Drop or postpone legal action against Hitmans Towing

To the Editor:

This is an open letter to the Knox Town Board.

Background: Hitmans Towing is a thriving service in Knox run by Kristen Reynders. In 2010, she purchased land with a pre-existing commercial garage, believing her real-estate agent had confirmed with the Knox zoning administrator that she could operate there and meet all zoning regulations

Because of the success of the towing service, Kristen built a new home on her property, setting down roots in the community and strengthening her ties to the area. The Knox building inspector, who is also Knox’s zoning administrator, charged with enforcing zoning ordinances, visited the property several times during the construction of the house.

In 2012, she asked for a letter of approval from the town to add New York State inspections to the services she offered to Hilltown residents. After a year of continuous negotiations with both the zoning board of appeals and the planning board, Knox’s response to Kristen was to file legal papers and take her to court in an attempt to shut down the business. Her next court appearance is in March.

The town of Knox has no business district. Many residents are concerned about the future of Knox and the current, outdated zoning ordinances that, for example, forbid the reopening of the only general store in Knox. Many of these citizens are joining a very vocal group who believe that Hitmans’ struggle with the town officials can be a pivotal point that changes the direction in which the town is heading.

Message: If you, the town board, decline to take action without direction from the planning board, and the next planning board meeting is Feb. 27 (the Feb. 13 meeting was canceled), the earliest the town board can respond with any action on the Hitmans situation is the March 11 town board meeting.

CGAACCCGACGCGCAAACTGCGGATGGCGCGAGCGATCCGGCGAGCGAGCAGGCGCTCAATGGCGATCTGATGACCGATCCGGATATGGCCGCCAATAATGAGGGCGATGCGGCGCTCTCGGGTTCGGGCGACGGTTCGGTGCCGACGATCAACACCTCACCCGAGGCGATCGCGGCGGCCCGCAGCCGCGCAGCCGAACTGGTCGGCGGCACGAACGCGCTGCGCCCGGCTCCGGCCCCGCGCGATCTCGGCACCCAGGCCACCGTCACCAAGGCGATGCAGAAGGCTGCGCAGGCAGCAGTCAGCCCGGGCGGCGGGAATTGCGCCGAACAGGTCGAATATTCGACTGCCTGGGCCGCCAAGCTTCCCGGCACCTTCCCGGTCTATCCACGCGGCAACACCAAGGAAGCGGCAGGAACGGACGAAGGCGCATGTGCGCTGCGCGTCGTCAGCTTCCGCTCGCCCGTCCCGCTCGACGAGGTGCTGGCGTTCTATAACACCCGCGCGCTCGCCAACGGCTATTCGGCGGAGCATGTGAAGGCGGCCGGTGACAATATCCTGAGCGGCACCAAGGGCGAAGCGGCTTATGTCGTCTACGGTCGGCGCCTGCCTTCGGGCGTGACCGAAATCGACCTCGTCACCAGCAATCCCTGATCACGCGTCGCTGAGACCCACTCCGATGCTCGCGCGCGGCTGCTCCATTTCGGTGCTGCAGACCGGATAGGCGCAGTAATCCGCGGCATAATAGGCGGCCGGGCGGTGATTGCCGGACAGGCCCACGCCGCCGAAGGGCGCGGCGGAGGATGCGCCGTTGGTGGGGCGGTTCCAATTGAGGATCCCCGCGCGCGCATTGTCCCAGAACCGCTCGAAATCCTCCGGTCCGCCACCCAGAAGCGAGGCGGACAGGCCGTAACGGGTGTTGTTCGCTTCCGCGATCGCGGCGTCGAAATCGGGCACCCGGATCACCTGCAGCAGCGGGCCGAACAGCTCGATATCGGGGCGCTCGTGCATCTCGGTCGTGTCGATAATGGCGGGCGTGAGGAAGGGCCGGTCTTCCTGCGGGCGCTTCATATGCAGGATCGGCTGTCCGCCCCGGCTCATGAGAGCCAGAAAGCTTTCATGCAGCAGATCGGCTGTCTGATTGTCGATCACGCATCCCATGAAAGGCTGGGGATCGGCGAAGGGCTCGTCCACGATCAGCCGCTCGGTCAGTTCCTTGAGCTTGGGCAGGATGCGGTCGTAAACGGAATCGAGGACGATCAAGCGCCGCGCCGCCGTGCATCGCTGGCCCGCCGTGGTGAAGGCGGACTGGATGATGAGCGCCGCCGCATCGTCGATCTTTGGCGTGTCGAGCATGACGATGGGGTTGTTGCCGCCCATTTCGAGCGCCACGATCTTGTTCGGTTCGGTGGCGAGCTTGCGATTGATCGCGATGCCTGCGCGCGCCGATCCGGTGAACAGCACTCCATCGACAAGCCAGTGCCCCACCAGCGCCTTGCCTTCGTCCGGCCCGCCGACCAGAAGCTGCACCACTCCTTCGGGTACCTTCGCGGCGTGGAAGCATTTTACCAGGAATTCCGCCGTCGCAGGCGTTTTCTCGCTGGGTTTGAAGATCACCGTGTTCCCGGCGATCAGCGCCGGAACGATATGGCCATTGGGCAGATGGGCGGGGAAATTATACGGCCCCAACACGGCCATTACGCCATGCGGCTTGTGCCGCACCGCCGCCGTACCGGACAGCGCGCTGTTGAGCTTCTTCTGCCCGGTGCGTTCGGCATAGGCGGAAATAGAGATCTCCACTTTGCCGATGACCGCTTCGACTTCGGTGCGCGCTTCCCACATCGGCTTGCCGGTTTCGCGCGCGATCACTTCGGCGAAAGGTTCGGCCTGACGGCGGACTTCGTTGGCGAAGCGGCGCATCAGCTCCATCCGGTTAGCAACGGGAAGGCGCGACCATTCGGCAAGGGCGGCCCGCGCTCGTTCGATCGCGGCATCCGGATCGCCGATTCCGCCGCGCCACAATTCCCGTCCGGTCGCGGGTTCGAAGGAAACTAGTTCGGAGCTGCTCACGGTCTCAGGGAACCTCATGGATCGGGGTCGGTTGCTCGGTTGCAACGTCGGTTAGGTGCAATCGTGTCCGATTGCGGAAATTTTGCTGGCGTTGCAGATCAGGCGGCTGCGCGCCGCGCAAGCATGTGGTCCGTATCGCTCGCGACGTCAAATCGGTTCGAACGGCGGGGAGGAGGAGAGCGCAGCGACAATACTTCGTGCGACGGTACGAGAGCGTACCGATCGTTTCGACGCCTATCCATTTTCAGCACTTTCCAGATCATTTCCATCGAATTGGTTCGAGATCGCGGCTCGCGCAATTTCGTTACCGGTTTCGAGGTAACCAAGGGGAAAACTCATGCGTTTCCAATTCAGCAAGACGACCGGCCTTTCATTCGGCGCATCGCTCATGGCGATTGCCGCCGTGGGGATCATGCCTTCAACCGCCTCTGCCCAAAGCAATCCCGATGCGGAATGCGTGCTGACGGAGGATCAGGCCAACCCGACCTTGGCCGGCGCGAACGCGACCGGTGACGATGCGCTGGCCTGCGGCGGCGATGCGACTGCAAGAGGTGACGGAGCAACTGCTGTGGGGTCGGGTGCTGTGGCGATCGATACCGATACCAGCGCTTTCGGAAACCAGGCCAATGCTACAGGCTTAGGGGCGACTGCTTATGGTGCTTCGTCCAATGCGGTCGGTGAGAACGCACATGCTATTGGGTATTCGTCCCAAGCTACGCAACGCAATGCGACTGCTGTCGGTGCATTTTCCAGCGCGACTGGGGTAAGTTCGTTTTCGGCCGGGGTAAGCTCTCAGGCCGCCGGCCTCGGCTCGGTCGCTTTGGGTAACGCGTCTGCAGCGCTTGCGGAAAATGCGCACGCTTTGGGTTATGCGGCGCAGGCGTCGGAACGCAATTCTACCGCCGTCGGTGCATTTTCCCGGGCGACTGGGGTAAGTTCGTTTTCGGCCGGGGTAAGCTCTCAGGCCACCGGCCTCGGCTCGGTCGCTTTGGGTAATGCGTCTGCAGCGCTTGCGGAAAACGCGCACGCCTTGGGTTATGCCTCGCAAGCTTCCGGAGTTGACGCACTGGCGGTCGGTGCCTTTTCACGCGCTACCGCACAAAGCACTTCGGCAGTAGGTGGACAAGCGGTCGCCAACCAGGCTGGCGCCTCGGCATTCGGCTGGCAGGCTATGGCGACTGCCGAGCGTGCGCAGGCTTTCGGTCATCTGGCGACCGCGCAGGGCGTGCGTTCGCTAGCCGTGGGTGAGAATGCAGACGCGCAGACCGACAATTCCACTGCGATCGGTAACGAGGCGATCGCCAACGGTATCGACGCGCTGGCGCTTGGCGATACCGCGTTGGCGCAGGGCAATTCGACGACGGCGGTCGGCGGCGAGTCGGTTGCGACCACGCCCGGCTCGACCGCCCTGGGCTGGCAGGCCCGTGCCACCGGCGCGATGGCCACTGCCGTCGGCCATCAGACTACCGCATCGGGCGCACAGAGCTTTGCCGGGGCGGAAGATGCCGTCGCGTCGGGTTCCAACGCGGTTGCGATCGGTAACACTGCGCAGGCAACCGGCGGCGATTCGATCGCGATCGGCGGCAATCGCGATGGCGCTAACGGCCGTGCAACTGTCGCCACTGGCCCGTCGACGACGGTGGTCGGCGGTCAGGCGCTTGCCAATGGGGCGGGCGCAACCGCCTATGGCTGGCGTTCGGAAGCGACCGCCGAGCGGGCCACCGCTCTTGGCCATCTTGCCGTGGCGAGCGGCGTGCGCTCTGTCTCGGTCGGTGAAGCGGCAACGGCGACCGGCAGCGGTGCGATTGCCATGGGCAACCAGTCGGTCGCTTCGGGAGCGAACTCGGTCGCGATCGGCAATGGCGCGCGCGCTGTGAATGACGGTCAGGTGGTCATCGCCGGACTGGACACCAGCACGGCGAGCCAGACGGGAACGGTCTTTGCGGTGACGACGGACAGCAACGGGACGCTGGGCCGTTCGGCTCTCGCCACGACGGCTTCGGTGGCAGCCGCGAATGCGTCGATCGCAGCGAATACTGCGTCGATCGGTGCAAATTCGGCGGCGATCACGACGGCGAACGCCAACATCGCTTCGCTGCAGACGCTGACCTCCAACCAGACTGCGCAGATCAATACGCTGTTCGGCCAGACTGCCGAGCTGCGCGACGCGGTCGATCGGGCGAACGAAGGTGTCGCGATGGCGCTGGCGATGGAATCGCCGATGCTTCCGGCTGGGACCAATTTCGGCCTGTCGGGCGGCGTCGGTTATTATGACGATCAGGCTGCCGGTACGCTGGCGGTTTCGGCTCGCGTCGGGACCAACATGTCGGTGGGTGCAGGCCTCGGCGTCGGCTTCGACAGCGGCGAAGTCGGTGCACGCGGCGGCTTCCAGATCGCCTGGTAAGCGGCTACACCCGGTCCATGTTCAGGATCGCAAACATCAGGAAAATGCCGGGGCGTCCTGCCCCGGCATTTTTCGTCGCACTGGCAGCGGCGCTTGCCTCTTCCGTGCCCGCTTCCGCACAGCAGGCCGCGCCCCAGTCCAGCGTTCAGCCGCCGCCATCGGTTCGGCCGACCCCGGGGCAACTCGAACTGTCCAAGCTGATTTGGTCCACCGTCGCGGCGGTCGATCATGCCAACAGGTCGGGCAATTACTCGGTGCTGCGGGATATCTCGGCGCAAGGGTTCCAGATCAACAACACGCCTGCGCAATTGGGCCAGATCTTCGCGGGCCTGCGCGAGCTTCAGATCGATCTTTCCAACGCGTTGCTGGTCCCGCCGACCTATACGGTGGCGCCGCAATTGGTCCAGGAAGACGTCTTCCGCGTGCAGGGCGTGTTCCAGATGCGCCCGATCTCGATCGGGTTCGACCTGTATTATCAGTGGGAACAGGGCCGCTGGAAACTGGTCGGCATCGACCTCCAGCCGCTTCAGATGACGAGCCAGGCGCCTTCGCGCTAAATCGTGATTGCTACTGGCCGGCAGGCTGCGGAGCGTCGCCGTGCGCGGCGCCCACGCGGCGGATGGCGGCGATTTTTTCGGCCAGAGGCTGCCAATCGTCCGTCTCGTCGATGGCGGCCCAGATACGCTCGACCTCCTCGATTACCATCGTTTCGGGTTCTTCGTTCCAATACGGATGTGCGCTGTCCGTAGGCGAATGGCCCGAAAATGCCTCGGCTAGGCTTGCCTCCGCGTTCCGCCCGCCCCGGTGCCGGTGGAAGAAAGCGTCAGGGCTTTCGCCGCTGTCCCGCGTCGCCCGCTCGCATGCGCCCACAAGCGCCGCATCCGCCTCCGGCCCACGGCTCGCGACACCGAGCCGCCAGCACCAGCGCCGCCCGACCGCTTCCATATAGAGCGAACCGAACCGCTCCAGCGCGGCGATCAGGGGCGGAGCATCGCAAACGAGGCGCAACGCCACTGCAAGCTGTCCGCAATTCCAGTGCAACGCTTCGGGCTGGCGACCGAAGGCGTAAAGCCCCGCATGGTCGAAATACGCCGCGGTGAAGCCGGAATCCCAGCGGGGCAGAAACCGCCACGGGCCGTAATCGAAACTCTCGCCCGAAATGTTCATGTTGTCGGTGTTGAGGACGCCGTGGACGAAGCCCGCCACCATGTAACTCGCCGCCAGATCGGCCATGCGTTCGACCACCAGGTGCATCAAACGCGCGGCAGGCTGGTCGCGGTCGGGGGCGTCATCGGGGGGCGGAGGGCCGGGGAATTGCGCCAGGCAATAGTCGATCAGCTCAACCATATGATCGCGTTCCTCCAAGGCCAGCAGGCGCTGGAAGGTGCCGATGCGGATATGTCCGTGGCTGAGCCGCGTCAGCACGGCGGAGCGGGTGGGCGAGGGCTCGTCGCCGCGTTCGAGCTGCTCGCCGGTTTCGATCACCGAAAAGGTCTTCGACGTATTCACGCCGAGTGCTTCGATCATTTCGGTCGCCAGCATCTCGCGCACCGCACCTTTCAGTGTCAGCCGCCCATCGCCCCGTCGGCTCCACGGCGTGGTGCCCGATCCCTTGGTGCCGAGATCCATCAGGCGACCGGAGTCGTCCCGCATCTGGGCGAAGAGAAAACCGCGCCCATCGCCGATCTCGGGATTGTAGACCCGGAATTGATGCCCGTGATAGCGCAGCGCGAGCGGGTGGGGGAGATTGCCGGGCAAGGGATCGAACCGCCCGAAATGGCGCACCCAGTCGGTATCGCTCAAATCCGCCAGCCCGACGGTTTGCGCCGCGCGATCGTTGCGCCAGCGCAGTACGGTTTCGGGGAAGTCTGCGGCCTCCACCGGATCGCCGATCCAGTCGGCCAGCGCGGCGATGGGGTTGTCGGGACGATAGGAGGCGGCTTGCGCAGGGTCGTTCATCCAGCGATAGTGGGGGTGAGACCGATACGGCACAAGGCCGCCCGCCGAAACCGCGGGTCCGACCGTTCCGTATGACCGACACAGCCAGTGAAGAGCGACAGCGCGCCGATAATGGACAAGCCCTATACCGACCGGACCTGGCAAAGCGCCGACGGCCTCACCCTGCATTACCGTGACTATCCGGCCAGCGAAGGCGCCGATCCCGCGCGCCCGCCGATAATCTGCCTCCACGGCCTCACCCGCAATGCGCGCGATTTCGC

Since any action requires public notice and an open, public hearing, and more review by the planning board, it will be several more months before any decision can be made.

My request to you is to drop or postpone or ask for a continuance for all legal actions in progress against Hitmans Towing until at least July or later. The current court date in March does not allow enough time for serious consideration of alternatives.

My hope is we can all reach an agreeable compromise — either a new multi-use district, even a small one, or a change in classification of a public garage, so this business can remain in town. Then everyone can relax and focus on the comprehensive plan and the long-term goals for Knox.

However, I find it unforgivable and unconscionable that Hitmans should have to pay legal fees and possibly fines for all the extra months the town needs to reach even the simplest decision. It would be devastating to Kristen’s finances and your reputation if the town succeeds in shutting down the business in court next month, and then, four or five months from now, you vote to change regulations that would have allowed Kristen to stay in business.

Postponing all legal action while everyone works together, without undue time pressure, on a reasonable solution would do a lot to cool the tempers and calm down the situation. 

Thanks for your time and consideration,

John Elberfeld
Knox

Editor’s note: The town has not confirmed that the land purchased by Kristen Reynders had a pre-existing commercial garage.

The property had been owned by Kenneth Tambasco who built a garage, he said, with the intention of having a mechanics shop but never opened it to customers. Tambasco said this week he had been putting the finishing touches on it when he sold it to the Reynderses.